Sometimes I think I can teach forever.
Sometimes the dark circles under my eyes
tell me that it’s foolish to try to teach one more hour.
Last night the angels of sleep
interrupted my erotic dream,
laughed at me in my distress!
Now it’s five o’clock Monday morning
and I’m propping up my head with one hand
while writing this lament with the other.
I’d like to forget my lesson plans
and start reading a good book
until I fall asleep again,
waking up around noon
to write fragments of poetry
or a letter to a friend.
Instead, I have to eat breakfast, shower
and change into something suitable for work.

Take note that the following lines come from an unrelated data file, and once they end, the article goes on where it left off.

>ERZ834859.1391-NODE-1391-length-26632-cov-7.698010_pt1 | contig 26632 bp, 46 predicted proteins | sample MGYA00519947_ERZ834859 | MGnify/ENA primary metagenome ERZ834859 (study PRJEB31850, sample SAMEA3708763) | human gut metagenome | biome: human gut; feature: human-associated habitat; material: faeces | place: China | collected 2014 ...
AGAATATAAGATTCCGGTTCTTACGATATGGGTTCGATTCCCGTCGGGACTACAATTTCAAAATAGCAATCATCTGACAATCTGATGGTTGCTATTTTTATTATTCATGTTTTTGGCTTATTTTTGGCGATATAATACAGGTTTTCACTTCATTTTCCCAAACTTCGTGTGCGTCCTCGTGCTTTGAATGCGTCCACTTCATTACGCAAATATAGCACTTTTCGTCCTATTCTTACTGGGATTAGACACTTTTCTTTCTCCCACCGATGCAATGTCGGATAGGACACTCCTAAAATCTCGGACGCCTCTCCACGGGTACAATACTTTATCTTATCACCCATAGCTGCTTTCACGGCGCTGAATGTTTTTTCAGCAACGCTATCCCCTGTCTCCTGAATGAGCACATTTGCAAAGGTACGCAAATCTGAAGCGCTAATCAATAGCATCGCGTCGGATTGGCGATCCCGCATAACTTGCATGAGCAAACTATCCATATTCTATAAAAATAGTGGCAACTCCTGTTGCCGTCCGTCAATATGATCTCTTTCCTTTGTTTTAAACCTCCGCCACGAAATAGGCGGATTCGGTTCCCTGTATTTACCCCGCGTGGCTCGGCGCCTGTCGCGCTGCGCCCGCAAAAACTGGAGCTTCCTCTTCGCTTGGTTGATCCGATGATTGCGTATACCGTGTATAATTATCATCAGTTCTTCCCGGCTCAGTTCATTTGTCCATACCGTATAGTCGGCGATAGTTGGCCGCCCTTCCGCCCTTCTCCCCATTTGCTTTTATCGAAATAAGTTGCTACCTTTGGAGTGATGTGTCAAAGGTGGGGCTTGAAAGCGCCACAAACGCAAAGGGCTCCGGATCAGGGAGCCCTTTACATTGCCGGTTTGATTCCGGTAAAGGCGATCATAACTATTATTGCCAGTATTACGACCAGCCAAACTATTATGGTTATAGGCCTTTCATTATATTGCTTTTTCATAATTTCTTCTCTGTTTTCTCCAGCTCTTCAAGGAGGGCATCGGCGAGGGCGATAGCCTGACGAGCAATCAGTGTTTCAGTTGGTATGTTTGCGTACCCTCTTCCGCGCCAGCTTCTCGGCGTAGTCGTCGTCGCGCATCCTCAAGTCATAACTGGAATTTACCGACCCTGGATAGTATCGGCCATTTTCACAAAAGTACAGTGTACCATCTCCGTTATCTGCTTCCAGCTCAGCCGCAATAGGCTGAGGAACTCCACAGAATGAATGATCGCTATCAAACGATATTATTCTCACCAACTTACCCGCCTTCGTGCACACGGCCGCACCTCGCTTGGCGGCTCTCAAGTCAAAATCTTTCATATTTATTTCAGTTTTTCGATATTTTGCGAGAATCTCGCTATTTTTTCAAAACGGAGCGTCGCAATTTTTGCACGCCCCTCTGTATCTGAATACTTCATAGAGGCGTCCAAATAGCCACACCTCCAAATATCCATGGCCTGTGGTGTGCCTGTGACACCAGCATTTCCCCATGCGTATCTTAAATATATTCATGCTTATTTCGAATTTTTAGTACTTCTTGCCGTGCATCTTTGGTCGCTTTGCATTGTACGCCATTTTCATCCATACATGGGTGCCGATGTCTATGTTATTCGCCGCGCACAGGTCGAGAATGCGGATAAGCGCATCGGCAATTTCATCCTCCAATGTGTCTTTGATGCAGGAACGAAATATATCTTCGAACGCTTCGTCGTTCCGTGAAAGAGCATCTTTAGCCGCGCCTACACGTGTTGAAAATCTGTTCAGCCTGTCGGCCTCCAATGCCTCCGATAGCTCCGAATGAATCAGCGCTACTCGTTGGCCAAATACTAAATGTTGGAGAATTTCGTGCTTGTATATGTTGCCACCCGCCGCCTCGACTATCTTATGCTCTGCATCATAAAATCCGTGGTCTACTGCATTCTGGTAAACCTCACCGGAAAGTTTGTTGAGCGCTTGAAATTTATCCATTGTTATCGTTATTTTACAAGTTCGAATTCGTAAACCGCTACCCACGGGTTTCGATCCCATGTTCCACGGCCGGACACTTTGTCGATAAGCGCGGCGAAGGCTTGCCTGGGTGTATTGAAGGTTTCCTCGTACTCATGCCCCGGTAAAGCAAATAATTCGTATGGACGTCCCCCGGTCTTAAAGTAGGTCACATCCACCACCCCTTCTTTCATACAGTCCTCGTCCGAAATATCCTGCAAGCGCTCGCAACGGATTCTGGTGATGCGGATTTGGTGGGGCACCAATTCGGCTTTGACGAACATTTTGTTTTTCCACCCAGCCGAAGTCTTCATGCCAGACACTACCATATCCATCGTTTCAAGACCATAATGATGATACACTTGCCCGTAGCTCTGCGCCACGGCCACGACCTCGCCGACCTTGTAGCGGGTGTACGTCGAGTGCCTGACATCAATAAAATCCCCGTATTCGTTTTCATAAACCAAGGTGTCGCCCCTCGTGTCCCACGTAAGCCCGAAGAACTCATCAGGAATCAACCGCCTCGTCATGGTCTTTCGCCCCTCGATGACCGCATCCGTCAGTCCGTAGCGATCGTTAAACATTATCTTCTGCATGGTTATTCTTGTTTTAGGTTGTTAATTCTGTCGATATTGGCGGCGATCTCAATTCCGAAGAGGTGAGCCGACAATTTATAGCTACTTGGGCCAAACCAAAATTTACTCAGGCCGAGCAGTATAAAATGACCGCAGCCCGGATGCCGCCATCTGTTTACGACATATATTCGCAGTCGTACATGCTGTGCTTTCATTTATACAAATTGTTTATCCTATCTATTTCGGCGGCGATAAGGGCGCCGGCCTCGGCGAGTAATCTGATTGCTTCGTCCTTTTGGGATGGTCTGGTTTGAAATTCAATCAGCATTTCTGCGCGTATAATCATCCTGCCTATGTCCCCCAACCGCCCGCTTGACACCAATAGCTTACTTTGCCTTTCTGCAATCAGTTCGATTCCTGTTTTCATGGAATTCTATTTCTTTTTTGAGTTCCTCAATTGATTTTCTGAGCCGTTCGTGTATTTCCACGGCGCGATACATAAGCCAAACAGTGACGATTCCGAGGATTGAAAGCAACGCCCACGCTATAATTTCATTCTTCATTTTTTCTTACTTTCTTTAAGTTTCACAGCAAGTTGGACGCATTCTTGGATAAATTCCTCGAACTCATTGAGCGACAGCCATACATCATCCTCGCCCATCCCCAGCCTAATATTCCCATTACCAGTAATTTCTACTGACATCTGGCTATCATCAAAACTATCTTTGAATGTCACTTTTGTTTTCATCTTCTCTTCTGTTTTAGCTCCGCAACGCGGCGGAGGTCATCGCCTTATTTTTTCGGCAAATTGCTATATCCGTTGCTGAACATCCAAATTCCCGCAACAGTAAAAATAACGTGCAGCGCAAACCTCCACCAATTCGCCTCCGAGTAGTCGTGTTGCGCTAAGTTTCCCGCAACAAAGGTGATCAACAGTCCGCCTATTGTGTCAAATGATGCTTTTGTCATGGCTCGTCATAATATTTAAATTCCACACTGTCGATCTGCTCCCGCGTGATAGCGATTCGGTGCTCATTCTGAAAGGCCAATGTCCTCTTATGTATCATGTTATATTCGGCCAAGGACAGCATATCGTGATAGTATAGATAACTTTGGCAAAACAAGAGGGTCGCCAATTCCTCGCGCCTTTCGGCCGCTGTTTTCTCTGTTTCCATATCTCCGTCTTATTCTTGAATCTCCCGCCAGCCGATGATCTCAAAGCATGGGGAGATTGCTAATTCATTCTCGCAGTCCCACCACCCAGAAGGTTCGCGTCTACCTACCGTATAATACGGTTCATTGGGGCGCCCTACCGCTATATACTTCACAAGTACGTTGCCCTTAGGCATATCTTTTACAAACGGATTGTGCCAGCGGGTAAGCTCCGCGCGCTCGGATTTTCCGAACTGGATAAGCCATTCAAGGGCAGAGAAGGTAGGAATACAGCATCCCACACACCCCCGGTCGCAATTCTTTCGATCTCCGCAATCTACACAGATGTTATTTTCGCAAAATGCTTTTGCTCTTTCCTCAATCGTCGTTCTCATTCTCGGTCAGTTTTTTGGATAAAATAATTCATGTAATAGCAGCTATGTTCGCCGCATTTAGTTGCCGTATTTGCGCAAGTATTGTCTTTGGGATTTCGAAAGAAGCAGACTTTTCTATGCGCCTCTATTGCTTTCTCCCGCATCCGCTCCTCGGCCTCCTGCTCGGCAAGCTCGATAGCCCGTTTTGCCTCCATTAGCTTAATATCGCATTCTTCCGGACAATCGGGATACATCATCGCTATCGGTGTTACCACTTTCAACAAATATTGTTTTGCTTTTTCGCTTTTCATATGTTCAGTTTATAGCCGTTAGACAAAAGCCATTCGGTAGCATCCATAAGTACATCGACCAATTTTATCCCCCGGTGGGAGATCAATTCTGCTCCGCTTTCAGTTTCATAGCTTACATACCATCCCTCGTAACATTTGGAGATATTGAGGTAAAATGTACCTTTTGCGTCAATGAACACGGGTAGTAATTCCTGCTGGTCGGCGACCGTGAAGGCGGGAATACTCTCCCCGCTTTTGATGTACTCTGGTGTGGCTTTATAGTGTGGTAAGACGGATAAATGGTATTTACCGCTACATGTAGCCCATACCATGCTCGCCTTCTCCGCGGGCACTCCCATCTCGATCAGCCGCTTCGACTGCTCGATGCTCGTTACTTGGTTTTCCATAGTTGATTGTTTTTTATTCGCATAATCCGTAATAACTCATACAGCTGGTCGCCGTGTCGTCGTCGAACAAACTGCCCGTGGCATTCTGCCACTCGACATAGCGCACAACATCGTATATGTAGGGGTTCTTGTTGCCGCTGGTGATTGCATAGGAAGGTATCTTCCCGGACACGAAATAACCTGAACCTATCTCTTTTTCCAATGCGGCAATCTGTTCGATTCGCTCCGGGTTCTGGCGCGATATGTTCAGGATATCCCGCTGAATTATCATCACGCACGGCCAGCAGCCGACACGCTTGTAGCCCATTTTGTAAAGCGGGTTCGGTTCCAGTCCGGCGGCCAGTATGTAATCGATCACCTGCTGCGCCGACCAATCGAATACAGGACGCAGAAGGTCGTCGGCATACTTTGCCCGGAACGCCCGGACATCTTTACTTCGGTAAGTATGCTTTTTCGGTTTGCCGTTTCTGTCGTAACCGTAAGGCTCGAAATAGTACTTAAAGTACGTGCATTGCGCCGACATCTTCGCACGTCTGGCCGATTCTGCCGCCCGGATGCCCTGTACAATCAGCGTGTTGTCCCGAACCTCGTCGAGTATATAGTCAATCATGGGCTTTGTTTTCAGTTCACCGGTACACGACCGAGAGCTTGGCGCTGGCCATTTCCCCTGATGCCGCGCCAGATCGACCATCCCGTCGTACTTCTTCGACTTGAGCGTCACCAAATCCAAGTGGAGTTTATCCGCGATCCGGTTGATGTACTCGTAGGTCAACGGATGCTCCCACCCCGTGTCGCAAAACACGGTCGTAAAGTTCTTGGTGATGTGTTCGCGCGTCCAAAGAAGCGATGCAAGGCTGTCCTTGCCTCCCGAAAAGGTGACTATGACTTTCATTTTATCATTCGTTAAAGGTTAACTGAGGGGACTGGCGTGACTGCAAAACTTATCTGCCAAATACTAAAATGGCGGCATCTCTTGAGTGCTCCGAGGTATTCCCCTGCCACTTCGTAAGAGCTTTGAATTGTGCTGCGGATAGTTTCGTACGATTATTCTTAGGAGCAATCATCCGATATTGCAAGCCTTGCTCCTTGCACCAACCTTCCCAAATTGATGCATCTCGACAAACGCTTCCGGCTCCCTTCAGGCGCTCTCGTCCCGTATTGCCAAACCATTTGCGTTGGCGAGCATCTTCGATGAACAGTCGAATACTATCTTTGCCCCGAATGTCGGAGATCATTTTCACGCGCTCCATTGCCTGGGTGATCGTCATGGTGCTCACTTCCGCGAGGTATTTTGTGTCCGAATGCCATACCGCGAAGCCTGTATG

Then I have to drag my weary body
into my classroom where sixteen sullen students
with learning disabilities
will watch me impassively as I try to teach them
about figurative language:
Simi—what? Meta—who? Personifi—why?
We don’t care.
Is their theft of my time worth it,
their theft that leaves me wasted?
Today, probably not.
But tomorrow or the day after
something might change.
And that is the hope that keeps me going,
the grace that spurs me on,
even when all the light is gone
and all I want to do
is crawl back under the covers.